Bill Clinton Brings Down the House, But All We Can Talk About Is HillaryS

The 2012 election is still 61 days away, but reporters and the public alike are already over it. Can't say I blame them — this year's process has already worn my neurons down to frayed, dysfunctional wires that register nothing phrases like "create opportunity" and "get America working" like actual sentences that mean things rather than meaningless verbal empty calories. But don't worry! Help is on the way! Last night, a long, expertly-delivered speech by former President Bill Clinton reminded the country that they have something big to look forward to in 2016 — Hillary Clinton. Will 2016 be the magical year that America is finally ready for a female President?

Bill Clinton's virtuoso performance last night at the DNC in Charlotte went for a full 30 minutes beyond the time allotted for the keynote address, but probably could have held my attention for a good hour or so longer. Clintonianly (I can say "Clintonian" because Andrea Mitchell said it last night), the ex-Pres seemed to have memorized his speech, often deviating from the script to ad lib and play to the crowd. He dismantled, point by point, common Republican attacks on President Obama. He was funny and sharp and reasonable. I felt like up to this point, I was watching the political equivalent of a bunch of high school playground basketball players try to scrimmage against each other, and then last night, a pre-knee injury Derrick Rose showed up and schooled everyone. Ah, this is how basketball looks. Oh, so this is how political speeches are supposed to sound. Minus an occasional tremor in his hands, the 66-year-old seemed like the same saxophone-playing cool guy the country elected to office twenty years ago.

But one noticeable difference between now and 1992 — now, in this bummer of a shitstorm of an election, Bill's wife Hillary is no longer a puffy headband wearing reluctant smiling sidekick ragged on by conservative commentators for being a power hungry battleaxe; she's a wildly popular diplomat with an impressive resume of her own (back in May, Gallup found that 66% of Americans viewed her favorably; a pretty impressive feat — in contrast, as of the RNC, only 42% of Gallup respondents view Ann Romney favorably, and Ann Romney basically only talks about hugs). Now, even conservatives who in the past discouraged women from running for office are drafting young female leaders. The future character of the GOP and the DNC aren't shaped by Phylis Schlafly and Geraldine Ferraro — they're shaped by groups like the Susan B. Anthony List and EMILY's List. And Bill's off-script hat tip to Hillary has gotten people buzzing hopefully that maybe, just maybe, come 4 years from now, he might be delivering the world's first major party convention First Gentleman speech.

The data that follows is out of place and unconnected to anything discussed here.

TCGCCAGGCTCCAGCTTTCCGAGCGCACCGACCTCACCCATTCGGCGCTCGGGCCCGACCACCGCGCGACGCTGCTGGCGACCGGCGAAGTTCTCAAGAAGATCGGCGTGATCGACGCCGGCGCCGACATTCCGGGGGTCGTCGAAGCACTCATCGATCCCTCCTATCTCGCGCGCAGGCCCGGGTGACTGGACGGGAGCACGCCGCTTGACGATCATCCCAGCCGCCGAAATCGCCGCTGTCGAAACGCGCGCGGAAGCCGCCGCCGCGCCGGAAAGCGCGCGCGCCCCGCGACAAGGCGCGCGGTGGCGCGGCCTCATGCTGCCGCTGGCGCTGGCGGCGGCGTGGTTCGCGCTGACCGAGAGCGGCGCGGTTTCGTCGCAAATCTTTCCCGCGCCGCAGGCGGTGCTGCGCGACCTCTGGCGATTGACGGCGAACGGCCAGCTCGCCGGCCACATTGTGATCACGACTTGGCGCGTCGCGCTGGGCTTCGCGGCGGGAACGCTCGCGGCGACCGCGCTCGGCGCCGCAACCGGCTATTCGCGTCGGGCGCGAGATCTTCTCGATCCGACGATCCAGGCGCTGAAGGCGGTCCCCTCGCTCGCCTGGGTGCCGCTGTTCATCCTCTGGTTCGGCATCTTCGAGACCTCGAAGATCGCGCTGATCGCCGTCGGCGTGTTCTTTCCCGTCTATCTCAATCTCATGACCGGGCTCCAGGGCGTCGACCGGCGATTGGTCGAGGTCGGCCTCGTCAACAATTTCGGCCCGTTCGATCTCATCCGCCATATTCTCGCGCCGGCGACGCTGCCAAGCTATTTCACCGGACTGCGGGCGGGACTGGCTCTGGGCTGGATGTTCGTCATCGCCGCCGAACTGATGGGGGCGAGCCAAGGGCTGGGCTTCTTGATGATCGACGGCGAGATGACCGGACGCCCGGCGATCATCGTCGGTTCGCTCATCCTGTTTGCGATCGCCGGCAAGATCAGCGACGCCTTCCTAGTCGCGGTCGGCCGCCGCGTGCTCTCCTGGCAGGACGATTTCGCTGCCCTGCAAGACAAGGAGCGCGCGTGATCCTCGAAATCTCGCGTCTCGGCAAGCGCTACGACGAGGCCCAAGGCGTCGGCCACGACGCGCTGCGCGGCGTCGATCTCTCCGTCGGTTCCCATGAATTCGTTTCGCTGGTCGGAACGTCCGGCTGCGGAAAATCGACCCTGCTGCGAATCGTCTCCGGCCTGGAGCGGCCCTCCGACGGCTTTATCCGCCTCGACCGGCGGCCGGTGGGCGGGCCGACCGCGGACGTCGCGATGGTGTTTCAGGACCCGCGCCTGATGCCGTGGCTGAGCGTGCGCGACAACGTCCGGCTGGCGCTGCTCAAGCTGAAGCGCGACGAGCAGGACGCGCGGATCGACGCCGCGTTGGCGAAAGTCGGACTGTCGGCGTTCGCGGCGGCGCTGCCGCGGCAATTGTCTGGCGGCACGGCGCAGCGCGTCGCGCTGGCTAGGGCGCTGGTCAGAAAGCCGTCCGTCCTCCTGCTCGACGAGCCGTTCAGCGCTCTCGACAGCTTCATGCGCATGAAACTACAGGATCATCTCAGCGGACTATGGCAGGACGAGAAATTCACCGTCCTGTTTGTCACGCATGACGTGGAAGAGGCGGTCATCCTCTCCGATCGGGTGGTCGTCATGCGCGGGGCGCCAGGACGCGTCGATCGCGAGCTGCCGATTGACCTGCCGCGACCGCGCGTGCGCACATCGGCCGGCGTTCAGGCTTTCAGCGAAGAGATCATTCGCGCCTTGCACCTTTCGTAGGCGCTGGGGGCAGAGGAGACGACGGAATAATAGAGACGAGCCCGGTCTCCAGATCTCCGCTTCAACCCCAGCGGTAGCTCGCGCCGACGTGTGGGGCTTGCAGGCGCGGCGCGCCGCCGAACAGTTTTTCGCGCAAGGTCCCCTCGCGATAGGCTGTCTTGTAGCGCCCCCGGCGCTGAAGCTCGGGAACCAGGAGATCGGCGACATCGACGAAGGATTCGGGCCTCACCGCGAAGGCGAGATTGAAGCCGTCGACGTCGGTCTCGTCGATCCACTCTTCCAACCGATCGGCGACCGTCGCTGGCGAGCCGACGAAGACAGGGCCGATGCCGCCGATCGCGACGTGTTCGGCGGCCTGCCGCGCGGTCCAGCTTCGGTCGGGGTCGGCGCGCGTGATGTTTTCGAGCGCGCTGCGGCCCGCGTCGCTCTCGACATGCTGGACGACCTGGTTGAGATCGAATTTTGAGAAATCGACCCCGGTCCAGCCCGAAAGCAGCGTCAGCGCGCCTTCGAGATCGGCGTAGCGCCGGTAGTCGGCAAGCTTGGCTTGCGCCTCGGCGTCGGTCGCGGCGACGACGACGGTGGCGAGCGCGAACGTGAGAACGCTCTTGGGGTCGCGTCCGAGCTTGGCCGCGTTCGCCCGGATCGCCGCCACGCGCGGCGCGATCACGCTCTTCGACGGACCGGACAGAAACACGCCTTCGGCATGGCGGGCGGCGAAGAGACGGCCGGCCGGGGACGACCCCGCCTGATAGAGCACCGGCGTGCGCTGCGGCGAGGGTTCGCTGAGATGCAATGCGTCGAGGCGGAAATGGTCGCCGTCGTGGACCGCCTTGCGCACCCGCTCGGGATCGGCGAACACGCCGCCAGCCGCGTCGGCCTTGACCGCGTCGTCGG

Hillary has denied, and denied, and denied any rumors that she may run for President in 2016 and has even remarked that she's tired of the political "tight rope" she walks every day as a government official. She'll be 68 years old by the time the next election rolls around, barely younger than Ronald Reagan when he was elected to his first term. By all accounts, after this election, her Secretary of State-ing days are over. But that didn't stop the AP from speculating, based entirely on Bill's ad-libbed line — "I'm so proud of her and grateful to our entire national security team." — that he "may also have started setting the stage for another White House bid by his wife, Hillary Rodham Clinton."

The speculation is extra ridiculous when you consider that Clinton didn't even attend the convention to watch her husband's speech. Madame Secretary had a good excuse — she was pantsuit-deep in a swing through Asia and direct flights from East Timor to Charlotte aren't easy to come by, plus people in her position don't traditionally attend political conventions. It was the first DNC the former First Lady and ex-Senator has missed in four decades, but she was able to watch her husband sing her praises via an associate's internet connection.

While from where I'm standing, it seems terribly unlikely that Hillary will run (Chelsea Clinton has mentioned that she won't rule out a career in politics), we should take newfound, eager media fanfiction involving the Secretary of State's future imagined Presidency as an encouraging sign that the country is finally, actually, for-real-this-time ready for a woman occupant of the Oval Office. Obviously things could change drastically between now and 2016, especially if Paul Ryan implements the Gilead of his dreams, but the writing's on the wall (and in the newspapers) — we will see a female President of the US, and soon. It's not a matter of if, but of when. And of who.

[AP]